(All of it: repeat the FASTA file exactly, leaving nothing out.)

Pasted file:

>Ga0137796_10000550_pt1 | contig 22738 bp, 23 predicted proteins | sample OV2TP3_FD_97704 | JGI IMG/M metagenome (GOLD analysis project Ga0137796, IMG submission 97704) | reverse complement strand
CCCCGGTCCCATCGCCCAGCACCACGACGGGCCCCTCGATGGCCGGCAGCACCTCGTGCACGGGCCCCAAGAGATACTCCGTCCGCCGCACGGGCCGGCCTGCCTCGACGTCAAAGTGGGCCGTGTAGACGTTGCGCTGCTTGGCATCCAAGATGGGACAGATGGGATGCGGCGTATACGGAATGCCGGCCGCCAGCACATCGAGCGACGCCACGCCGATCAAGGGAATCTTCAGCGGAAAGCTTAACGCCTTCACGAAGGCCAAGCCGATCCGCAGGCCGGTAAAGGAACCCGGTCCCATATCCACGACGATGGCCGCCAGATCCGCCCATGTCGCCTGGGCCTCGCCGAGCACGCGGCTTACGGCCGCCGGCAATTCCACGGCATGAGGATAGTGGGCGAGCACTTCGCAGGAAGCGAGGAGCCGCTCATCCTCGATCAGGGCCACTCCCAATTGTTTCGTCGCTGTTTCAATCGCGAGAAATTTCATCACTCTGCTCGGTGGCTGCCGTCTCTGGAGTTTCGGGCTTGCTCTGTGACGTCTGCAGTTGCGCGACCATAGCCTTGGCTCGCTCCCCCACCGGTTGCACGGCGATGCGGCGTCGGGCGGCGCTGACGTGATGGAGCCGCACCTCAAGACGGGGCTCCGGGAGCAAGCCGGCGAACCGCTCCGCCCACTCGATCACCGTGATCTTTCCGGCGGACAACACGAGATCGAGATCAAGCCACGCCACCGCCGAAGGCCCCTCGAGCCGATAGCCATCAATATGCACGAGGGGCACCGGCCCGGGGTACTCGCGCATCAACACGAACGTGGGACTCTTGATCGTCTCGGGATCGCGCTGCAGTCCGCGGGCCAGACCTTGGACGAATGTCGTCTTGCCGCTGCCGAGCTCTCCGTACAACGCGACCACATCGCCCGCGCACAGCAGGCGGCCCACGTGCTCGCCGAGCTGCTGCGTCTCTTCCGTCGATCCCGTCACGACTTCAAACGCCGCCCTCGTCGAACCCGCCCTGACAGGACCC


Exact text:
>Ga0137796_10000550_pt1 | contig 22738 bp, 23 predicted proteins | sample OV2TP3_FD_97704 | JGI IMG/M metagenome (GOLD analysis project Ga0137796, IMG submission 97704) | reverse complement strand
CCCCGGTCCCATCGCCCAGCACCACGACGGGCCCCTCGATGGCCGGCAGCACCTCGTGCACGGGCCCCAAGAGATACTCCGTCCGCCGCACGGGCCGGCCTGCCTCGACGTCAAAGTGGGCCGTGTAGACGTTGCGCTGCTTGGCATCCAAGATGGGACAGATGGGATGCGGCGTATACGGAATGCCGGCCGCCAGCACATCGAGCGACGCCACGCCGATCAAGGGAATCTTCAGCGGAAAGCTTAACGCCTTCACGAAGGCCAAGCCGATCCGCAGGCCGGTAAAGGAACCCGGTCCCATATCCACGACGATGGCCGCCAGATCCGCCCATGTCGCCTGGGCCTCGCCGAGCACGCGGCTTACGGCCGCCGGCAATTCCACGGCATGAGGATAGTGGGCGAGCACTTCGCAGGAAGCGAGGAGCCGCTCATCCTCGATCAGGGCCACTCCCAATTGTTTCGTCGCTGTTTCAATCGCGAGAAATTTCATCACTCTGCTCGGTGGCTGCCGTCTCTGGAGTTTCGGGCTTGCTCTGTGACGTCTGCAGTTGCGCGACCATAGCCTTGGCTCGCTCCCCCACCGGTTGCACGGCGATGCGGCGTCGGGCGGCGCTGACGTGATGGAGCCGCACCTCAAGACGGGGCTCCGGGAGCAAGCCGGCGAACCGCTCCGCCCACTCGATCACCGTGATCTTTCCGGCGGACAACACGAGATCGAGATCAAGCCACGCCACCGCCGAAGGCCCCTCGAGCCGATAGCCATCAATATGCACGAGGGGCACCGGCCCGGGGTACTCGCGCATCAACACGAACGTGGGACTCTTGATCGTCTCGGGATCGCGCTGCAGTCCGCGGGCCAGACCTTGGACGAATGTCGTCTTGCCGCTGCCGAGCTCTCCGTACAACGCGACCACATCGCCCGCGCACAGCAGGCGGCCCACGTGCTCGCCGAGCTGCTGCGTCTCTTCCGTCGATCCCGTCACGACTTCAAACGCCGCCCTCGTCGAACCCGCCCTGACAGGACCC